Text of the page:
Funnyman Jimmy Carr is not so amused by rumours that he is the biggest investor in an offshore tax saving scheme.
Comic Carr reportedly has £3.3 million in a Jersey trust called K2 that has helped more than 1,000 of Britain’s wealthiest earners save around £168 million in tax.
K2 works on some simple tax principles – mainly based on tax rules relating to loans to investors.
Put simply, a taxpayer banks cash in to the trust, which then lends them the money back again tax-free.
Technically, the trust can demand repayment of the loan, but the trustees admit that no one has ever had to give back any money.
K2 is sold as a way to minimise tax by accountants and tax advisers throughout the UK.
Now, HM Revenue & Customs has stepped up an investigation in to K2 as a result of information divulged to reporters by the trust.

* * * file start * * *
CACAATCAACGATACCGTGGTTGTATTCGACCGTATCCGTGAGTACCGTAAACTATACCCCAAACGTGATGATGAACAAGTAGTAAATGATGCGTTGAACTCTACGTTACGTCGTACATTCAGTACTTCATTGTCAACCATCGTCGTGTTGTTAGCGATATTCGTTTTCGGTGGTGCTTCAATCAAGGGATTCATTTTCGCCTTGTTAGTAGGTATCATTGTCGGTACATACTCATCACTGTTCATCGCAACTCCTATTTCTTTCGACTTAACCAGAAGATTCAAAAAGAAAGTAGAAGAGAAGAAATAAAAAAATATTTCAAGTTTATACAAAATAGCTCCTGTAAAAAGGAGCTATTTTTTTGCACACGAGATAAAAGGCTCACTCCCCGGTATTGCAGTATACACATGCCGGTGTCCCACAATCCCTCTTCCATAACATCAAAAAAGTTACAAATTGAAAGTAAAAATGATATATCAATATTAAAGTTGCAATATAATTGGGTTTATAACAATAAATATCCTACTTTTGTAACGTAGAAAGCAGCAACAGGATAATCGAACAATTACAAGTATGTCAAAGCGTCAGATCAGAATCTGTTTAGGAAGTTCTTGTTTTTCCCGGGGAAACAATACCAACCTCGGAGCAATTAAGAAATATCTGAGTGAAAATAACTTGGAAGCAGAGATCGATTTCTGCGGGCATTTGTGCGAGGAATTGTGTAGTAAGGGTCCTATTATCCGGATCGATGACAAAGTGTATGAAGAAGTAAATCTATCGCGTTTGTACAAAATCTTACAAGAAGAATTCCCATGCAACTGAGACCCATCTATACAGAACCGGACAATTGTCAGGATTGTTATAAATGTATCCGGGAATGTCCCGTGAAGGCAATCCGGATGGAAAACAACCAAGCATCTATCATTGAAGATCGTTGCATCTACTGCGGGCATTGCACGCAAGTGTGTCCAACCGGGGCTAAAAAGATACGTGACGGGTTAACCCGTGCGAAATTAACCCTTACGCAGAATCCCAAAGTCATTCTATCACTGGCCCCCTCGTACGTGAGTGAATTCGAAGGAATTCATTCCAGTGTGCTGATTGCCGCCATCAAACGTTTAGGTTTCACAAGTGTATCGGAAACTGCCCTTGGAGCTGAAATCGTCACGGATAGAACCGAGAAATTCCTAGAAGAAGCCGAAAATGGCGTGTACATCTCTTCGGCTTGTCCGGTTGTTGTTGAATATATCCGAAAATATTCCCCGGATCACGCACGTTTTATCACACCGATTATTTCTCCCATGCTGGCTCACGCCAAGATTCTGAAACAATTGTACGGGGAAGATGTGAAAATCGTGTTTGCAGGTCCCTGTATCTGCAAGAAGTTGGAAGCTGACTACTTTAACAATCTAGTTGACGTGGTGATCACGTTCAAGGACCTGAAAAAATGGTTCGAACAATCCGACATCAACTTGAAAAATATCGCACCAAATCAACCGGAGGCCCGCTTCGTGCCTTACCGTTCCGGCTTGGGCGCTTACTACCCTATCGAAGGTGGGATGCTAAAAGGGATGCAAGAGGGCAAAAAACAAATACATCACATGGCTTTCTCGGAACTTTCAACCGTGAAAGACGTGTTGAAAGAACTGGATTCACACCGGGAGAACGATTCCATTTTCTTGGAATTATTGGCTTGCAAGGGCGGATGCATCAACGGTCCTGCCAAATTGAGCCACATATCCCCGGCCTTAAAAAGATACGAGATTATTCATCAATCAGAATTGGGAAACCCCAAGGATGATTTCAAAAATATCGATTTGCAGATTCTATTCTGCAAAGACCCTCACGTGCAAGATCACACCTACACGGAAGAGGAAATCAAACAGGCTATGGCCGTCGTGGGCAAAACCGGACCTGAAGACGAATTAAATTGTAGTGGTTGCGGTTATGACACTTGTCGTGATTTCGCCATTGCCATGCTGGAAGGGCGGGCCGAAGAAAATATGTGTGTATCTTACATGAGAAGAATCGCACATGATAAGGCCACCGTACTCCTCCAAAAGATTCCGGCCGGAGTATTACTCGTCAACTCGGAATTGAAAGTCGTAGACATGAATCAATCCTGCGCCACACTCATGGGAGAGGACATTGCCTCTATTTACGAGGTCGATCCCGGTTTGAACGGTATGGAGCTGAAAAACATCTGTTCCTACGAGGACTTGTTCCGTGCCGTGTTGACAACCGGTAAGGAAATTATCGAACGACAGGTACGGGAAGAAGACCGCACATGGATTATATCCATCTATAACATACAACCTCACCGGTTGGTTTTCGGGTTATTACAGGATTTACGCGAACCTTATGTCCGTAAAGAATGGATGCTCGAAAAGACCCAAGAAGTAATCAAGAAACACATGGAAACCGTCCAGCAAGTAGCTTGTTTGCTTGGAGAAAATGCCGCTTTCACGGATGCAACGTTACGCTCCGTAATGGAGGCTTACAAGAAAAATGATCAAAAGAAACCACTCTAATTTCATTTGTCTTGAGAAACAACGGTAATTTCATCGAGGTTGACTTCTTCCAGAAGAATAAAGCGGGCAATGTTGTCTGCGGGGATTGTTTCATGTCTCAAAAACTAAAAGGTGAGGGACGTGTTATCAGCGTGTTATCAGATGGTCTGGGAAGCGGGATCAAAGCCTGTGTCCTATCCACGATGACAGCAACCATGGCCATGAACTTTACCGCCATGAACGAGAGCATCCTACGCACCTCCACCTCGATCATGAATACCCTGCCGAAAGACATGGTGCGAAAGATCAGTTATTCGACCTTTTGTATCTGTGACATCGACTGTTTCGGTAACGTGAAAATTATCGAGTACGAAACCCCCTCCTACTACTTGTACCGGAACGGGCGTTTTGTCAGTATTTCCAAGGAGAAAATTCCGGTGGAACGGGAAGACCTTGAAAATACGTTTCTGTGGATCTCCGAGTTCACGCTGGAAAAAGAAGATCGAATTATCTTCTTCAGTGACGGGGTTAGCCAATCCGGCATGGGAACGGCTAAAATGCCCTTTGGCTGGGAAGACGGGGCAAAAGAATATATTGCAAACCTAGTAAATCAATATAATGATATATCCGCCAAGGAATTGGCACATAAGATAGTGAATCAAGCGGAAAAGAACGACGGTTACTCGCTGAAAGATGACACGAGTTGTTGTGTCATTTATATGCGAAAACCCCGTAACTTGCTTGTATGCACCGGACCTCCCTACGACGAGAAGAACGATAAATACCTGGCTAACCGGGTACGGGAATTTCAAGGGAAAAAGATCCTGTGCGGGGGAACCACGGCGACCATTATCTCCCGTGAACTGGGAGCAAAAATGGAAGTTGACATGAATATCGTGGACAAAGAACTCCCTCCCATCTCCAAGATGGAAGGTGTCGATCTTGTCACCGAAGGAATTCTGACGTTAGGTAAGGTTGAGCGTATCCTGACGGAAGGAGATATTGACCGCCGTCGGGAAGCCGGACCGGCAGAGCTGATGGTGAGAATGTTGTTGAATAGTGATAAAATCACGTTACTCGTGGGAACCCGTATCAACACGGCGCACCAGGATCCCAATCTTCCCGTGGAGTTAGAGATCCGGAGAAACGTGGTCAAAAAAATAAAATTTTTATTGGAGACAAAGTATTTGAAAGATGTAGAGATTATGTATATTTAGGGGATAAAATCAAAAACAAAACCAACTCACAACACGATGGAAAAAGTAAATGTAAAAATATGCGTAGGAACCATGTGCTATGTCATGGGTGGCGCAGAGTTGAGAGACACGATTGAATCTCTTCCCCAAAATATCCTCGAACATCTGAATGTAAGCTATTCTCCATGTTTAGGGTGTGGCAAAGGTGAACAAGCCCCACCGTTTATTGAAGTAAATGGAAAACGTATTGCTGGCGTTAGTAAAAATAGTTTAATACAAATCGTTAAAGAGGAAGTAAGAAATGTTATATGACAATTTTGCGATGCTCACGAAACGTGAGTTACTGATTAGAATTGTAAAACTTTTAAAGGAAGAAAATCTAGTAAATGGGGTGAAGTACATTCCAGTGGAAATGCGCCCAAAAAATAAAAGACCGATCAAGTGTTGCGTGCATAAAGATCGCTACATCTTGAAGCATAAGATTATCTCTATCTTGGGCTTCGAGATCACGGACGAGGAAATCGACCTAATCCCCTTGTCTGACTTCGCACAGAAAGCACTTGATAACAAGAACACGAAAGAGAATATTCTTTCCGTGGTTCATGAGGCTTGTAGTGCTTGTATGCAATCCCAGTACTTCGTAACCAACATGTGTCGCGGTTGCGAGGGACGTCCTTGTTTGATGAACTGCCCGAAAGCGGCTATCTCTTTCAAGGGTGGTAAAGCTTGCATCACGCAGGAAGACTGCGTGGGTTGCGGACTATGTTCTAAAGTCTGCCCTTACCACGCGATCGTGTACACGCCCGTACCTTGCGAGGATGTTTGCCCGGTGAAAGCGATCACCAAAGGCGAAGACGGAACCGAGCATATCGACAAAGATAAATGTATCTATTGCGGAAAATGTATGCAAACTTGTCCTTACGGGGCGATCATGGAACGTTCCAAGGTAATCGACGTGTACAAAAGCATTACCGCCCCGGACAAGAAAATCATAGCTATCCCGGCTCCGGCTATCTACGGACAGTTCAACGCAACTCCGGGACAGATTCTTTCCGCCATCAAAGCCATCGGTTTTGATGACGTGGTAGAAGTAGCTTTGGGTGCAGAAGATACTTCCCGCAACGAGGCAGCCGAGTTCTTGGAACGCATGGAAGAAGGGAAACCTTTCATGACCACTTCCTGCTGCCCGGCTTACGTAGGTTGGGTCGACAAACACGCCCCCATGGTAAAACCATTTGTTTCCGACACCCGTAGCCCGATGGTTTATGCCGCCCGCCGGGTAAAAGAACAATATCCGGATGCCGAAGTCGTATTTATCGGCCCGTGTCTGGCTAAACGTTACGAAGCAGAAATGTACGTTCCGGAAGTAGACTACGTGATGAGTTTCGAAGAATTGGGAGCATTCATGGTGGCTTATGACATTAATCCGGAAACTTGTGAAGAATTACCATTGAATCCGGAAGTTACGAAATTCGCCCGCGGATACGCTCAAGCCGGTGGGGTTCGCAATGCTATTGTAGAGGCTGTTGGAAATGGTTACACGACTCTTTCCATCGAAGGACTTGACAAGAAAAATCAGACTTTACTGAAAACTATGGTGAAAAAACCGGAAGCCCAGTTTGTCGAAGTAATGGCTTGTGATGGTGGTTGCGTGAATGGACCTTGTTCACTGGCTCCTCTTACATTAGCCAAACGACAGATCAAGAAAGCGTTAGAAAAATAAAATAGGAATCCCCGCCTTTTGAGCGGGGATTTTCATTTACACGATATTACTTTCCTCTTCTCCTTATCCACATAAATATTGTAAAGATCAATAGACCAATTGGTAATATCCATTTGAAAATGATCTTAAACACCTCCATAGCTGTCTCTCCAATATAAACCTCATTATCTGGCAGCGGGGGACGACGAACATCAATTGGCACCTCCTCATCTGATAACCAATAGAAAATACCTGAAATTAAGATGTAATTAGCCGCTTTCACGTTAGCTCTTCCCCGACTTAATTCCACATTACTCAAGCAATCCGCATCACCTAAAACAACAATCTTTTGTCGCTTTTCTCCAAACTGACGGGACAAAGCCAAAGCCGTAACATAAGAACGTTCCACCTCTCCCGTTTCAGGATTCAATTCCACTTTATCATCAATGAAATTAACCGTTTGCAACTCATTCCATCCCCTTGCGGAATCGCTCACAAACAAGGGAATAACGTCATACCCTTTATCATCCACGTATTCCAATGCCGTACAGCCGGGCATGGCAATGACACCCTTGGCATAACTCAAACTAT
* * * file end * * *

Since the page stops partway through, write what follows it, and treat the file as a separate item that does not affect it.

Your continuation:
“This scheme, K2, was already under investigation by us,” said an HMRC spokesman.
“If, as is alleged, it depends on the use of loans it will not work. If the scheme does work technically, HMRC will challenge it in every way available to them. The government does not intend anyone, no matter who they are, to get away with paying less than they should.”
Geoff Cook, the chief executive of Jersey Finance, the Channel Island’s trade body for financial organisations, has explained the media debate is part of an ongoing discussion about the definitions of tax avoidance and tax evasion.
“I do not think these articles necessarily hurt our reputation. I think that we have a reputation for doing things the right way and abiding by the law and abiding by international standards,” he said.
“I am not defending the schemes, but the judgment call about whether they are acceptable or not is for the UK.”